Social media — and all its HR headaches — is here to stay. But there’s a bigger problem than that: The legal system is awash with conflicting case law on what your people can and can’t do on the Internet.

So how can HR best advise staff on how to conduct themselves online? The key is to concentrate on trends.

Here are three social media case law trends from Jody Katz Pritikin, an attorney for Katz Consulting & Associates who spoke at the Society for Human Resource Management (SHRM) conference in Atlanta.

Legal reasoning shifting

If you discipline or fire staff for something they do or say online, can employees claim invasion of privacy?

When social media cases first hit the judicial system in the mid-2000s, courts said no way.

After all, they noted, it’s called the World Wide Web for a reason.

But recent case law is backtracking on that stance a bit.

One staffer who was fired for disparaging social media comments got her case sent to trial – the court said the legality of the firing depended on how many friends she had.

Other cases have hinged on the level and extent of privacy settings that workers have set up.

And the privacy issues don’t stop there – the courts have also been unclear about email usage, too.

One court ruled that a staffer’s email to her attorney was inadmissible in court because she used her company email to send it.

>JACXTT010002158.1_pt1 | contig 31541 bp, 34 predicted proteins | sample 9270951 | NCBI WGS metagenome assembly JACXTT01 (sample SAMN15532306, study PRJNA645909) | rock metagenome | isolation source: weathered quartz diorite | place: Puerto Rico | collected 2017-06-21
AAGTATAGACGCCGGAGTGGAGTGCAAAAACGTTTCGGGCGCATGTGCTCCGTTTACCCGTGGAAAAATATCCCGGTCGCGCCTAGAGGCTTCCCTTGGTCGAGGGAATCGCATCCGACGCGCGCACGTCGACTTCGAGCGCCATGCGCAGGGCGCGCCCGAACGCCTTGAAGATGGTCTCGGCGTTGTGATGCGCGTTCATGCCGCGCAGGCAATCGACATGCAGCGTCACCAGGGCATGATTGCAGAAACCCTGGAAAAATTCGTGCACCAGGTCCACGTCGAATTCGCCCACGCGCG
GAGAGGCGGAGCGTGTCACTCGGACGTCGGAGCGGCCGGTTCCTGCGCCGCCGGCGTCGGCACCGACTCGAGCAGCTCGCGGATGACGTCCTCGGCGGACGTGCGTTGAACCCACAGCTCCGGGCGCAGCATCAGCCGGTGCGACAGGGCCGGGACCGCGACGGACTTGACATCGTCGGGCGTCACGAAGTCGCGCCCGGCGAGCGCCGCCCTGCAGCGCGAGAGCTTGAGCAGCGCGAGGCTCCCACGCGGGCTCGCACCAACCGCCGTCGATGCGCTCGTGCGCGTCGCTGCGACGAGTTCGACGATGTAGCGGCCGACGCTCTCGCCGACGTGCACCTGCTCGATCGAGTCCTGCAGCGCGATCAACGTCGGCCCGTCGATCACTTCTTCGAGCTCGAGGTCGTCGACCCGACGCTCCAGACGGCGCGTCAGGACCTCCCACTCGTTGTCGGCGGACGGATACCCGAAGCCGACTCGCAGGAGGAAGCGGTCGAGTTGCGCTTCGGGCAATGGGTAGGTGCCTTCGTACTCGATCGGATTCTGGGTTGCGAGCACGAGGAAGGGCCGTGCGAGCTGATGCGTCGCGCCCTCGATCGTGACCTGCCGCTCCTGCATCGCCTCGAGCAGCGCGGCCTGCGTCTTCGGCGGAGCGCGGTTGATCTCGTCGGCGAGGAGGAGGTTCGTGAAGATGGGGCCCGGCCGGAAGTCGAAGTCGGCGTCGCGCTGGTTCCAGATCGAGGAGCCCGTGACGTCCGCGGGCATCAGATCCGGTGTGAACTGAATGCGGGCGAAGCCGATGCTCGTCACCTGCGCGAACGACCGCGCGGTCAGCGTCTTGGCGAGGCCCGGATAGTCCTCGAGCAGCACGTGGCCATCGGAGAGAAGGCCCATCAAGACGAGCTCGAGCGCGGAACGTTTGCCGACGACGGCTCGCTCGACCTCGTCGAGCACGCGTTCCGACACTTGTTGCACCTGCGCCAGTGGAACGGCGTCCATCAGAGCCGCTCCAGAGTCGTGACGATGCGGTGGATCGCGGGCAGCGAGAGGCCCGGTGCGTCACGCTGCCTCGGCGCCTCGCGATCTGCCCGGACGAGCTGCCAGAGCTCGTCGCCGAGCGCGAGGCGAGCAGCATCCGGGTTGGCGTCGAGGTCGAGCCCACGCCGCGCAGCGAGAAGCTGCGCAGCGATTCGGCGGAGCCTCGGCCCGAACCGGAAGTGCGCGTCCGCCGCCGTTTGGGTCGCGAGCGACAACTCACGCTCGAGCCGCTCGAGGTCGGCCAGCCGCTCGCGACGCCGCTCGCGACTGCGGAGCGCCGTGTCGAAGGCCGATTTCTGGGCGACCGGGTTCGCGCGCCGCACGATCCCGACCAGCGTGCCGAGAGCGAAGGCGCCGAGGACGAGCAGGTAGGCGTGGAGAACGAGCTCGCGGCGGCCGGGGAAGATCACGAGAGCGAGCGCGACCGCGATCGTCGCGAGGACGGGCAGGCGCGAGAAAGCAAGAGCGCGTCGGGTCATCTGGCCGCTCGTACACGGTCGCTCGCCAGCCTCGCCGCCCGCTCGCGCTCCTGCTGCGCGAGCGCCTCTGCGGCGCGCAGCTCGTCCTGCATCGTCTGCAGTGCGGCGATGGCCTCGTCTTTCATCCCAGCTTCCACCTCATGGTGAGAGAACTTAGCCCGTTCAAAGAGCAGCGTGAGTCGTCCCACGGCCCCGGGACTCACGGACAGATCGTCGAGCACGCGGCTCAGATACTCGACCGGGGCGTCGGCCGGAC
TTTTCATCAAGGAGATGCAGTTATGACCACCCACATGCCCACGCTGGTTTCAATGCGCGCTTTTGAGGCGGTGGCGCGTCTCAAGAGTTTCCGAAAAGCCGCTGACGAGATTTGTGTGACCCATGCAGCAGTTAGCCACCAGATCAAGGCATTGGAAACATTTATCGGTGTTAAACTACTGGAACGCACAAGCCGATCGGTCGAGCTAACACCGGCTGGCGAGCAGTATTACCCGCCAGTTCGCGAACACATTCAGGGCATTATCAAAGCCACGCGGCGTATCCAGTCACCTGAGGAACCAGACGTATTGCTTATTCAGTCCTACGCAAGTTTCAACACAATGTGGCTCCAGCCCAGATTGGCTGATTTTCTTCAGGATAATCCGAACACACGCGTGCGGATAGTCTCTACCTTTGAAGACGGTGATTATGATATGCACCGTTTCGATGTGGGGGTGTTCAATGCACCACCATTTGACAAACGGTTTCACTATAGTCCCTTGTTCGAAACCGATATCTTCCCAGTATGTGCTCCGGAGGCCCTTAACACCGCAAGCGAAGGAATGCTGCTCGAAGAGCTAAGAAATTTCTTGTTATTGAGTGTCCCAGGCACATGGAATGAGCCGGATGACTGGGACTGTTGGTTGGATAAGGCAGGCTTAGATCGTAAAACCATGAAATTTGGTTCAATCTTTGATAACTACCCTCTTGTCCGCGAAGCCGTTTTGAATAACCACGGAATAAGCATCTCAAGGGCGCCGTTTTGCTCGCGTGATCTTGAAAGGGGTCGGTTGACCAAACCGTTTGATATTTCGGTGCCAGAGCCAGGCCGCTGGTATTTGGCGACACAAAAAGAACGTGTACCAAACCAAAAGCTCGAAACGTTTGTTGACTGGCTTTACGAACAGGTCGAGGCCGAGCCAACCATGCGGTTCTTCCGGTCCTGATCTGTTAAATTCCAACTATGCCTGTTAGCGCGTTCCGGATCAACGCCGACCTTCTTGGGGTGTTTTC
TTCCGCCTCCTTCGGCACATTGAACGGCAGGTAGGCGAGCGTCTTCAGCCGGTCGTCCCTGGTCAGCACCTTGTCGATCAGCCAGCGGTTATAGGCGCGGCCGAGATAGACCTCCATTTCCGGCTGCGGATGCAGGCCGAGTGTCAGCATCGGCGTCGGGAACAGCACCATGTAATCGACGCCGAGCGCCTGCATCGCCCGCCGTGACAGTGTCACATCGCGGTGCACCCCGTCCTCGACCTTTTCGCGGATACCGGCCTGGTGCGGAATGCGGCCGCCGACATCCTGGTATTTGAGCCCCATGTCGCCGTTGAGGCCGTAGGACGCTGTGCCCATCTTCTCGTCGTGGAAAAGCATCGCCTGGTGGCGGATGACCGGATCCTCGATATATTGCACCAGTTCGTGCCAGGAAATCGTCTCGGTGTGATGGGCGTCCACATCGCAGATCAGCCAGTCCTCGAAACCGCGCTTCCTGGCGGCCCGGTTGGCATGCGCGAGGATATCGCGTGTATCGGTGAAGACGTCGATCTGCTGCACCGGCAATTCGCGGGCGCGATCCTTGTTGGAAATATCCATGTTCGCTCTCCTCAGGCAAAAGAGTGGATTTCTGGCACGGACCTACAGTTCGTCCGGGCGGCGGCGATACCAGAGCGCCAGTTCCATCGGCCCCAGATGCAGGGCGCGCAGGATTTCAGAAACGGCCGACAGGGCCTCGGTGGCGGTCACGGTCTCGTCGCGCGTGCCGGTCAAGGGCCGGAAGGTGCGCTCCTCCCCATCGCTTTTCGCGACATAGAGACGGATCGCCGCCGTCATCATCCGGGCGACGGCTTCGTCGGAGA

But a similar case where a worker used her personal Yahoo email account was found in the her favor.

What was the difference? The first company had a policy telling staff not to expect privacy in firm emails.

The takeaway: Policies matter.

Courts will look to see if you have a social media policy, and if you’ve diminished staffers’ expectations of privacy.

Expectations are key

As more and more firms start social media accounts for their companies, the question of who owns those accounts is coming to the forefront.

Courts haven’t exactly made it any clearer yet – the two most famous account ownership cases are still working their way through the legal system.

In the interim, HR should:

  • Partner with IT. Work with Information Technology to set up overrides for staff-run accounts, and
  • Educate new staff. Require any staffers working on your social media accounts to sign a form acknowledging the account belongs to the company.

What every policy should have

Social media is evolving, and courts can’t keep up. But that doesn’t mean you can plead ignorance.

Here are 10 things every social media policy should have:

  1. Value statement. Why is social media important to your company?
  2. Statement of responsibility. You want staff to own their behavior online.
  3. Time-wasting warning. If online activities interfere, workers need to know they’ll be held responsible.
  4. Emphasize employees’ lack of privacy. Courts want to see that you’ve diminished expectations of privacy.
  5. Reference to anti-harassment and anti-bias policies. Cite specific examples – that way, the NLRB can’t claim its overly broad.
  6. Monitoring protocol. Reference your electronic communications policy.
  7. A note on good judgment/respect.
  8. Reference to code of ethics. If you have one, it applies online, too.
  9. Warning about divulging trade secrets. Employees need to know they represent the firm online.
  10. Notice. Let staff know you’ll discipline or fire them if they violate policy.

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